In challenging times, the ability to show openness and vulnerability is critical for a leader to build rapport with others.
During this period organisations have been learning agile techniques on the fly. In the heat of the moment, they have identified their most pressing problems, and they have deployed cross-functional teams to tackle them. The opportunity now is to develop an Agile organization that outlasts the pandemic. This means embedding these techniques and behaviours systematically and committing to additional Agile teams that are charged with generating innovation at a faster pace. Instead of attacking problems as they arise, spread Agile principles throughout the organisation, team by team, step by step.
People everywhere have been forced to adapt to digital as means of communication. We’ve seen apps like Zoom, Microsoft Team and Slack become more popular as companies strive to ensure their employees are able to work effectively and efficiently from their homes.
Just as businesses have had to confront a changed work environment, they also have to face changed customer behaviours. No longer are customers ready to haphazardly venture out of the house to shop, instead many have opted for digital services. Companies will need to ensure that their digital channels for engaging with customers are on par, or better than, their competitors.
According to recent data, we have catapulted five years ahead in business and consumer digital adoption in a space of eight weeks! And it’s going to accelerate beyond the recovery of the pandemic.
Business leaders must embrace digital tools and practices now, even if they were hesitant about them before. However, they must also be conscious of the associated challenges and threats that come from a reliance on technology.
As economies and businesses emerge from the pandemic, reopen worksites, and operate in the period of uncertainty, there is an opportunity to do well while doing good. There is an opportunity to make sensible financial decisions in the short term while establishing a strategic framework, resulting in a sustainable and thriving company in the long run.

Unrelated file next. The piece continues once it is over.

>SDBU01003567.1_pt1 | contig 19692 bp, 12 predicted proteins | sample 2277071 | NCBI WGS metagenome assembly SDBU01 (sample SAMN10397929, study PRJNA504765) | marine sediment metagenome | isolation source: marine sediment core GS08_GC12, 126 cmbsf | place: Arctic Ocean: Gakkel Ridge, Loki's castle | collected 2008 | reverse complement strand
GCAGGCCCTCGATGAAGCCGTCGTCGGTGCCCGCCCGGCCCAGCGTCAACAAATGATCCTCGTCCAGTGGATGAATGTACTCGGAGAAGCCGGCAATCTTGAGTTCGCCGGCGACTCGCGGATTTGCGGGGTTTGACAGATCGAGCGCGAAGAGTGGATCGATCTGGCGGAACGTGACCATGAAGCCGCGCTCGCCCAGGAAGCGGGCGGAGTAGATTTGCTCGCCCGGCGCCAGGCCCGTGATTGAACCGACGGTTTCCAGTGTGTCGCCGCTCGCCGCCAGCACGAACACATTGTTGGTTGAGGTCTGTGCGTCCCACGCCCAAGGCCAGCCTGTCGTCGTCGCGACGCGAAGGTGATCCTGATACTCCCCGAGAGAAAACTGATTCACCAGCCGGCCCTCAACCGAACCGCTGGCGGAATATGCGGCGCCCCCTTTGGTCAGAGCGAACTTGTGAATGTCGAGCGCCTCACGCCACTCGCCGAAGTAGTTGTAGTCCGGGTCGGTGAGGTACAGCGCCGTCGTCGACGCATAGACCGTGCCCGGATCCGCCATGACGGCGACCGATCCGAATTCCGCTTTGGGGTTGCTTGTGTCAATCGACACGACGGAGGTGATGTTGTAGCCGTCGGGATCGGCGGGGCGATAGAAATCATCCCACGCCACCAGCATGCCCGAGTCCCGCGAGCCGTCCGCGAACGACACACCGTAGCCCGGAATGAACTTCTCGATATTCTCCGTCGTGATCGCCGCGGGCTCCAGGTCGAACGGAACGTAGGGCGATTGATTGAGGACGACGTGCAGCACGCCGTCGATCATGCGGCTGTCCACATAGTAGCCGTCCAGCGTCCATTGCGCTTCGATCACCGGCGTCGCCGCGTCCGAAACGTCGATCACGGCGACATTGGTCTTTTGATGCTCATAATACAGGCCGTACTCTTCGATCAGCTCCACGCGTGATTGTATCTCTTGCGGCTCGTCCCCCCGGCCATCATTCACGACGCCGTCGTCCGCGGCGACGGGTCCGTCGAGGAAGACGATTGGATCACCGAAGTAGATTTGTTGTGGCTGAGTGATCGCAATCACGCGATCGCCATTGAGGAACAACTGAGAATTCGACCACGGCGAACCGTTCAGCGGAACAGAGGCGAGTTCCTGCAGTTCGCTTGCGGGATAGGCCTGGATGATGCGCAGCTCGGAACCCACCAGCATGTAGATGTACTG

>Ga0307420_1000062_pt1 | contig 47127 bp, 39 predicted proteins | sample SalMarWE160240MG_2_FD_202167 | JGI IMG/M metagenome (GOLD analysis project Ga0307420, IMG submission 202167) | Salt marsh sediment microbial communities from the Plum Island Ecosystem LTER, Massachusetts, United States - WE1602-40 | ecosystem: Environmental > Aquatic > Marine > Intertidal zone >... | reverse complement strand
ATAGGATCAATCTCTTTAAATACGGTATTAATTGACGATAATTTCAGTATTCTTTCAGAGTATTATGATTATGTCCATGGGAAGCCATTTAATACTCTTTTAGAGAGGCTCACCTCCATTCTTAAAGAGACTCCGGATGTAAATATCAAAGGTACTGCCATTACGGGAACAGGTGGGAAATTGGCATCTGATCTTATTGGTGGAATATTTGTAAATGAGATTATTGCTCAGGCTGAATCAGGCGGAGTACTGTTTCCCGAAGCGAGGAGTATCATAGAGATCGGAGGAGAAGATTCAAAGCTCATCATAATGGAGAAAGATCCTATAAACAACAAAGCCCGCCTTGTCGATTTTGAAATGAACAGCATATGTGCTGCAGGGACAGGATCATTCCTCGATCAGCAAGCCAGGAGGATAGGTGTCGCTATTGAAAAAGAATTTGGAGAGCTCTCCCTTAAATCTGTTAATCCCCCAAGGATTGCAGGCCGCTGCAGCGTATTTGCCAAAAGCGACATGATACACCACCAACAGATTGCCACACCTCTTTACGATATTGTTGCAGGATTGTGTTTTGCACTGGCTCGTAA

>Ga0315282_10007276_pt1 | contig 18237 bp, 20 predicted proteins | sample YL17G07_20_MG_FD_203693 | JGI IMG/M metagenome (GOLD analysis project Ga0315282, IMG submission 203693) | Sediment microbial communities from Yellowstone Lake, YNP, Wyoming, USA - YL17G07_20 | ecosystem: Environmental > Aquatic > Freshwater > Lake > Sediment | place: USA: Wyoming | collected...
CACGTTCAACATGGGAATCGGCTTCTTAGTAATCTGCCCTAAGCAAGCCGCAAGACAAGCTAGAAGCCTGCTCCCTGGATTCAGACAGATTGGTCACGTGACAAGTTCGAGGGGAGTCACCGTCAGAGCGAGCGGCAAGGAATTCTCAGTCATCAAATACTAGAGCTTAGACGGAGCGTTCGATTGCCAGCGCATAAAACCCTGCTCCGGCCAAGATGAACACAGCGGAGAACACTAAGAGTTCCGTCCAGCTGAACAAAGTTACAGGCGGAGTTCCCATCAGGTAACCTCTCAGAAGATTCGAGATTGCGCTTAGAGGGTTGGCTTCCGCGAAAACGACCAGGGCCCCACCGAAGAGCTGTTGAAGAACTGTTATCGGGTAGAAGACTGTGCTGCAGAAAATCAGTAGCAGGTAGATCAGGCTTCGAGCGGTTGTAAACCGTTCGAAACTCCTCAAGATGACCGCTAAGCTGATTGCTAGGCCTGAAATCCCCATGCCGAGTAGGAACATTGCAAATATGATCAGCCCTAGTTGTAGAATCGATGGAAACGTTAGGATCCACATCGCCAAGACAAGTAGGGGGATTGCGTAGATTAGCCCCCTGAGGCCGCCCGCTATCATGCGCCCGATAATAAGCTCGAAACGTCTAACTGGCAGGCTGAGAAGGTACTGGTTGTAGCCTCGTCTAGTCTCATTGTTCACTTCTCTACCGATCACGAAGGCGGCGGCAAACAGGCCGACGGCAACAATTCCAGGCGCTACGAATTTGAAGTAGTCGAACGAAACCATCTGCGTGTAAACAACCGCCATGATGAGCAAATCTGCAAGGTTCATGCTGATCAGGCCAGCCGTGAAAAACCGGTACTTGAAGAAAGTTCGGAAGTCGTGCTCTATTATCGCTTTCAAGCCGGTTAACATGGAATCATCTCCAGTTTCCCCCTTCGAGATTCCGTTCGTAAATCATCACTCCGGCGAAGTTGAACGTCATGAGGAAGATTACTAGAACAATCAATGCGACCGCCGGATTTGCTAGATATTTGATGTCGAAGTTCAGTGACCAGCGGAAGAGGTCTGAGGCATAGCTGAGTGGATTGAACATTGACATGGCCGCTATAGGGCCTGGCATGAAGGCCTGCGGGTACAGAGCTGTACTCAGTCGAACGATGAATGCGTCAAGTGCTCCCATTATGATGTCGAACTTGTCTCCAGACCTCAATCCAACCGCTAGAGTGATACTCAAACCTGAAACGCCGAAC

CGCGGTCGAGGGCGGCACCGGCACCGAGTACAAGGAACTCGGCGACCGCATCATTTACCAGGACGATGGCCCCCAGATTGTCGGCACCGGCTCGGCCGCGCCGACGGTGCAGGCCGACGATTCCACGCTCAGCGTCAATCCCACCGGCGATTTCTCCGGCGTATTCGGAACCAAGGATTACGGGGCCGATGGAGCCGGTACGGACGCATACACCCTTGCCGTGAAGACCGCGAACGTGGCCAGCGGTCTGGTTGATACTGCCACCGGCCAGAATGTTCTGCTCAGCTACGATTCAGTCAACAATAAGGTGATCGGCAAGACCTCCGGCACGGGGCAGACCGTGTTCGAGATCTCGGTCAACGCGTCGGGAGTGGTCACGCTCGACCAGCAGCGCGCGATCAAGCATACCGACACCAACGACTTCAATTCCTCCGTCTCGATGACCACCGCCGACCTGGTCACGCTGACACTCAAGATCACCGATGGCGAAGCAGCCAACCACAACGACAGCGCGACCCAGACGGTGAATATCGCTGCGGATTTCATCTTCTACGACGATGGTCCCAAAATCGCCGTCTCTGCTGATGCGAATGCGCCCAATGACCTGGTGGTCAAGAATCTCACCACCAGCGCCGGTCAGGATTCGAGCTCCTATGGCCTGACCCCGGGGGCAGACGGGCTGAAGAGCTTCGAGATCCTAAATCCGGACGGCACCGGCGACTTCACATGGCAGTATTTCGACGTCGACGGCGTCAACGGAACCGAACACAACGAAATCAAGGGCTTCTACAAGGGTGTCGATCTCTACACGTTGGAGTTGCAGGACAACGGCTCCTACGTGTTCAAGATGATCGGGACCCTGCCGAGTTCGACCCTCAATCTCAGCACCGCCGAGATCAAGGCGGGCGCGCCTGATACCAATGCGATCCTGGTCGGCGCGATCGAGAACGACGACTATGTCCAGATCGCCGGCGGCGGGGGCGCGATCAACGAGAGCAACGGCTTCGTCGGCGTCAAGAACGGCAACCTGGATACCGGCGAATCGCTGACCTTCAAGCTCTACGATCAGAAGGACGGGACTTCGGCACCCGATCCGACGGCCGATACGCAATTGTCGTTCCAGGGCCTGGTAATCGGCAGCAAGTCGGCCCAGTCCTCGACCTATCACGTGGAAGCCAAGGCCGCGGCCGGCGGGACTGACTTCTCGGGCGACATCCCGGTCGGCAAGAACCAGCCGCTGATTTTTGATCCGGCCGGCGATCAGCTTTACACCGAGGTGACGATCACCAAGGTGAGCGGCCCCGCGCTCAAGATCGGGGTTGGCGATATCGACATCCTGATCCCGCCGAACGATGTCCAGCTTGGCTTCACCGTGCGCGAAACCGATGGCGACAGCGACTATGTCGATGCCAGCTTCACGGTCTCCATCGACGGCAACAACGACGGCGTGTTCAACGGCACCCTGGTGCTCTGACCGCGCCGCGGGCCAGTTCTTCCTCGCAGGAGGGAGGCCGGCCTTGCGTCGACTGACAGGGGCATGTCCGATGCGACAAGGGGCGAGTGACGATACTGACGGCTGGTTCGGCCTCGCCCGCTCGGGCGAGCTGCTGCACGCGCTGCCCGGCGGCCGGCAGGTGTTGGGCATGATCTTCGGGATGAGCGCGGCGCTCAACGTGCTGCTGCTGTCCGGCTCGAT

Accomplishing this requires leaders — CEOs, COOs, CMOs and the rest of the C-suite — to go beyond talking points to actually living their organisational purpose. Being authentic and transparent, regardless how uncomfortable, will provide answers to the questions people have been asking themselves for the past few months. And, in the end, it will separate high-performing companies from the pack.
Shamila Gopalan is an entrepreneur and a corporate leader having been at the helm of building businesses independently and in Fortune 500 firms globally, from CNN to National Geographic Channel through to Fox International for close to 22 years across three continents. In 2016, she was awarded one of Asia Top 50 Female Leaders, and an advisory board member with Brilliant Women Global (BWG), a highly collegiate network of women available for Board roles and transformation projects.
She has built two businesses and exited one before moving to Australia 3 years ago. Now on her third venture, HerWit, she continues her journey of being an entrepreneur with a purpose. Her mission is to amplify women to create more female role models and thought leaders pushing the needle in gender equality for all women and the next generation of girls.